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I'd like to know if somebody would know some tools which can tell you the address memory for a static or dynamic library written in C++ (for windows, linux and macos).


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closed as unclear what you're asking by osgx, Evgeny Kluev, BЈовић, abligh, lpapp Mar 6 '14 at 2:03

Please clarify your specific problem or add additional details to highlight exactly what you need. As it's currently written, it’s hard to tell exactly what you're asking. See the How to Ask page for help clarifying this question.If this question can be reworded to fit the rules in the help center, please edit the question.

Are you wishing to know how much memory is used, or where the library resides in memory? Modern OS have taken to randomizing library locations to make it harder for malware to exploit them. – Mark Ransom Aug 18 '11 at 15:07
Actually I think I gave a bad explanation. I compiled boost for x86 and x64 architecture the I compiled the librairies for cpp-netlib, when I run my code I have some runtime error so I would like to check if the library are compiled against the right architecture. I'm a bit over my head here so feel free to set me straight. Thanks. – lollancf37 Aug 18 '11 at 15:26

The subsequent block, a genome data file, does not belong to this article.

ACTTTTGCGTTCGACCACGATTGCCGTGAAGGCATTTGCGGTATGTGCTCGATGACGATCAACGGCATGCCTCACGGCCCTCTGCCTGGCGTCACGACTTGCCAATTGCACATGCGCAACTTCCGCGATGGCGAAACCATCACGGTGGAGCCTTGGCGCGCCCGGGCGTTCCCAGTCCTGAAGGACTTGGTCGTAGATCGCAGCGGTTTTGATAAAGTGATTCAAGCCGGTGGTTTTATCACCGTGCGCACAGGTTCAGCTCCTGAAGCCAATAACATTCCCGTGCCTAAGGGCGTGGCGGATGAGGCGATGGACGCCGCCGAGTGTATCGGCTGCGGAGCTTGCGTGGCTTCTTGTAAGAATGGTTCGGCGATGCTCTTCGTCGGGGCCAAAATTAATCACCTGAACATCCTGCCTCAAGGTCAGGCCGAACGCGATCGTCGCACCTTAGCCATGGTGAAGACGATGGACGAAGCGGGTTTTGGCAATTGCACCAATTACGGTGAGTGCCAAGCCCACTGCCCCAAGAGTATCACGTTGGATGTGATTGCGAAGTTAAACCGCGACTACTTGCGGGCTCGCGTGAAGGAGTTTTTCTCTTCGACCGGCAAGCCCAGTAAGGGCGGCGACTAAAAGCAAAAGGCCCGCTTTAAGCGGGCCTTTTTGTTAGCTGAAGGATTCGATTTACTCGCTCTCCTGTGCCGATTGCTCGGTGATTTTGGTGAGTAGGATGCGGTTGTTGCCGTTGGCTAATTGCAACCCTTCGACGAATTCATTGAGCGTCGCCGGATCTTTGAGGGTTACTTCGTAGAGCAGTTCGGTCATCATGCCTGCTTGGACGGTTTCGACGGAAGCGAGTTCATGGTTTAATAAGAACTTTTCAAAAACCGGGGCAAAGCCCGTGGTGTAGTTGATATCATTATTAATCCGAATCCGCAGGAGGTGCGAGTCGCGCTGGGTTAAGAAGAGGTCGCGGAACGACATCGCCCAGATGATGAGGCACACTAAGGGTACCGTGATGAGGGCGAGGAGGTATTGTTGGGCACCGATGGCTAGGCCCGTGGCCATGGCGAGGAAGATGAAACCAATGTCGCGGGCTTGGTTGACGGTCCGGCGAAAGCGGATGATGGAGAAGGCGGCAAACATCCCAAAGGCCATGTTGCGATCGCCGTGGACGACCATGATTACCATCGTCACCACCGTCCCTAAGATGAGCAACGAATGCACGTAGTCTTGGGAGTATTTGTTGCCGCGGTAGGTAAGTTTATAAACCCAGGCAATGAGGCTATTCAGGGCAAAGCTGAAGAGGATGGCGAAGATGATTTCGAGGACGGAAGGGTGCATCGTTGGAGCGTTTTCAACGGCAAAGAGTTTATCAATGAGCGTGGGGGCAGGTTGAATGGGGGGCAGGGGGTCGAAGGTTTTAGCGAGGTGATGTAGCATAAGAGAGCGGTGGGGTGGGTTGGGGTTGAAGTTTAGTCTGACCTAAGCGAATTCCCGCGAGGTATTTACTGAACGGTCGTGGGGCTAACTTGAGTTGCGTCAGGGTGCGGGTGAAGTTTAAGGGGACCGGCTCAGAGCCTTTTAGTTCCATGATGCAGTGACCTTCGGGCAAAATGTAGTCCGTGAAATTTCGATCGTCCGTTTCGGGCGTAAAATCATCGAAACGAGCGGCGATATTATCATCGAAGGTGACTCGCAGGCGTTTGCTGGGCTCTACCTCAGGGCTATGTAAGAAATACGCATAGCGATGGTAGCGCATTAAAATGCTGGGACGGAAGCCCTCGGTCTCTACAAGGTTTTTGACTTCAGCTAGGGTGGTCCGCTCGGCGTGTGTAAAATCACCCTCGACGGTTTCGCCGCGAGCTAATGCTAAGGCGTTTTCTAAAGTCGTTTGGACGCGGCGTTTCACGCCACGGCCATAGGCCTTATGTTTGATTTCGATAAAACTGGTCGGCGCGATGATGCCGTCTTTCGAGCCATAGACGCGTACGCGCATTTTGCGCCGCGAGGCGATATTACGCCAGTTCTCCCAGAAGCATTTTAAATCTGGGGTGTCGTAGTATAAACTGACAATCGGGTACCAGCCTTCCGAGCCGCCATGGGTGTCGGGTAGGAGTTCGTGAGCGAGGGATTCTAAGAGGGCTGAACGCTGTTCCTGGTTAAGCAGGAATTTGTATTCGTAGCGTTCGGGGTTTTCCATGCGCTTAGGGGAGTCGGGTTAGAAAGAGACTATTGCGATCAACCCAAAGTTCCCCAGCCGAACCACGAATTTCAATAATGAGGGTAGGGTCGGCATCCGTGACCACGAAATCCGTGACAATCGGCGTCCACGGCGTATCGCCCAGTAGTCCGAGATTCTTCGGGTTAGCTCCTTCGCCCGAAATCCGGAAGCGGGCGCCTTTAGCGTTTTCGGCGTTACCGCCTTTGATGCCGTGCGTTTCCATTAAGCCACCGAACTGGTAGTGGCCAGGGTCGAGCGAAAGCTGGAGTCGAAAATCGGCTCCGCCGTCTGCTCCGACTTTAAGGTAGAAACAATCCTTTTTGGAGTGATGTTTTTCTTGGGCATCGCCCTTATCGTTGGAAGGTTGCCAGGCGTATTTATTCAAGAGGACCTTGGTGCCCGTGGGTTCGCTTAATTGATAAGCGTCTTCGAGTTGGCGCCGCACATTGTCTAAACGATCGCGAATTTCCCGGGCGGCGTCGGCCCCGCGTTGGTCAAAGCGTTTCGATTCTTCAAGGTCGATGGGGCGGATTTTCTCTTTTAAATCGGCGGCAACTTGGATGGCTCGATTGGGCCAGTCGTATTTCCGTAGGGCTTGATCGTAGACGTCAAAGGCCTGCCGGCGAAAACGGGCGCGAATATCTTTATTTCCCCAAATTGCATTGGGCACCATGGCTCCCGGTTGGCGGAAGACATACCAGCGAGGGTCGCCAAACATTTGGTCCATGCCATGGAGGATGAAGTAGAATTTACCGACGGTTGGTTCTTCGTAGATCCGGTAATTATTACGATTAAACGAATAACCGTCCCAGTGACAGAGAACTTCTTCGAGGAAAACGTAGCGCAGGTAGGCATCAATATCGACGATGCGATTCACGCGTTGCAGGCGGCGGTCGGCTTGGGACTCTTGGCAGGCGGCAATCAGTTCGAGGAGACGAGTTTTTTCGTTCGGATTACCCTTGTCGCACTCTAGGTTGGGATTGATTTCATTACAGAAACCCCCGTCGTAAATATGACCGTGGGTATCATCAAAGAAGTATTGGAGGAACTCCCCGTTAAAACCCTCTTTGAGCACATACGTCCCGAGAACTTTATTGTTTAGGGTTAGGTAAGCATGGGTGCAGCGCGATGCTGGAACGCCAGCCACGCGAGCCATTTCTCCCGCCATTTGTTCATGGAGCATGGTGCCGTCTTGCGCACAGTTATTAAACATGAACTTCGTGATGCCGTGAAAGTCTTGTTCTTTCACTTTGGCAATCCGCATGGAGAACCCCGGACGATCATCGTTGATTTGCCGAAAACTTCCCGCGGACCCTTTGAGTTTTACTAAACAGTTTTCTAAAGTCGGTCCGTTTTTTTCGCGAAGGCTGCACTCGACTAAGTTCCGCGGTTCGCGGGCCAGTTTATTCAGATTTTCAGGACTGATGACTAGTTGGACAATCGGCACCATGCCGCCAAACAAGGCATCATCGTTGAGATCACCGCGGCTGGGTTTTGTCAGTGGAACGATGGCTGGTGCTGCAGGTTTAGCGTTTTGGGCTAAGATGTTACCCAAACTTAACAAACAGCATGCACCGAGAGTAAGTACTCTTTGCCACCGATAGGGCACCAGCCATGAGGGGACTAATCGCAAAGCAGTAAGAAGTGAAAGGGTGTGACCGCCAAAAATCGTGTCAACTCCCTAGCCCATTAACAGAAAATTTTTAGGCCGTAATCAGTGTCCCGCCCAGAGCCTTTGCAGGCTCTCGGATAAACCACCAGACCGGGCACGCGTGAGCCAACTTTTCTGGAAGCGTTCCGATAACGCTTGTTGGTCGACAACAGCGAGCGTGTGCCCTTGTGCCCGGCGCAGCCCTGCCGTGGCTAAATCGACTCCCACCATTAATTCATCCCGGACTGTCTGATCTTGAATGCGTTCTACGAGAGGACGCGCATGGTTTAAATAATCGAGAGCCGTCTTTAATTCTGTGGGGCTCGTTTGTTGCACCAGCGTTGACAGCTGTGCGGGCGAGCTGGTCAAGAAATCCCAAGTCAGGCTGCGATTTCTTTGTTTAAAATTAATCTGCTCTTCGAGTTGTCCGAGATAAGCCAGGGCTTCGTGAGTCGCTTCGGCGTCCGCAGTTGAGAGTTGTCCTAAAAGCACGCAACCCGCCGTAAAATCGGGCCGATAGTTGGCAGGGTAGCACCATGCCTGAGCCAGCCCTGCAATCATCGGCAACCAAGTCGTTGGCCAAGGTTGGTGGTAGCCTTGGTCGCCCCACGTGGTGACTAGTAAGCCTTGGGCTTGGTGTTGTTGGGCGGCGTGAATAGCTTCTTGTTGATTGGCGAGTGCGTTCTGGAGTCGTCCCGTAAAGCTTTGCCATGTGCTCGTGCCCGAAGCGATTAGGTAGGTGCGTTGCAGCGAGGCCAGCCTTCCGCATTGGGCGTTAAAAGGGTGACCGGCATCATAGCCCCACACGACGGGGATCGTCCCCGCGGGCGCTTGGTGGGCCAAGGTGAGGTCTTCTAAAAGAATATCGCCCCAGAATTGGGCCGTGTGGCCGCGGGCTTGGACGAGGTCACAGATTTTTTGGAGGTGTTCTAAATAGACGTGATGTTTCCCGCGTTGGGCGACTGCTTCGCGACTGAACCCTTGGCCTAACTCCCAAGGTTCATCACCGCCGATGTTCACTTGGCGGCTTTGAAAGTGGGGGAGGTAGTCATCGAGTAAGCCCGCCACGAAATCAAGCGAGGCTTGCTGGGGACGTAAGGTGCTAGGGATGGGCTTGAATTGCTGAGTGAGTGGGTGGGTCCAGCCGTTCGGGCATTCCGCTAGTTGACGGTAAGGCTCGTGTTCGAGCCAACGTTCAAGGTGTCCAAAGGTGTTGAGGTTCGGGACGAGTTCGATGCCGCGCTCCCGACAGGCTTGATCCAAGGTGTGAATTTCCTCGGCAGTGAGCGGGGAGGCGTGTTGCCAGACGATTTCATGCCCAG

up vote 1 down vote accepted

You can use readelf for Linux, which displays information about ELF files. You can use it to know the addresses of shared libraries (implicitly loaded dynamic libraries) as well as addresses of all the static symbols. You can't however use it for libraries which are explicitly loaded at runtime. You can turn off the Address space randomization in Linux as well.

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Thanks I'll check that. Please read my comment above to be sure that we are on the same page. – lollancf37 Aug 18 '11 at 15:26
I didn't find a tool for the rest thanks. – lollancf37 Aug 22 '11 at 8:46

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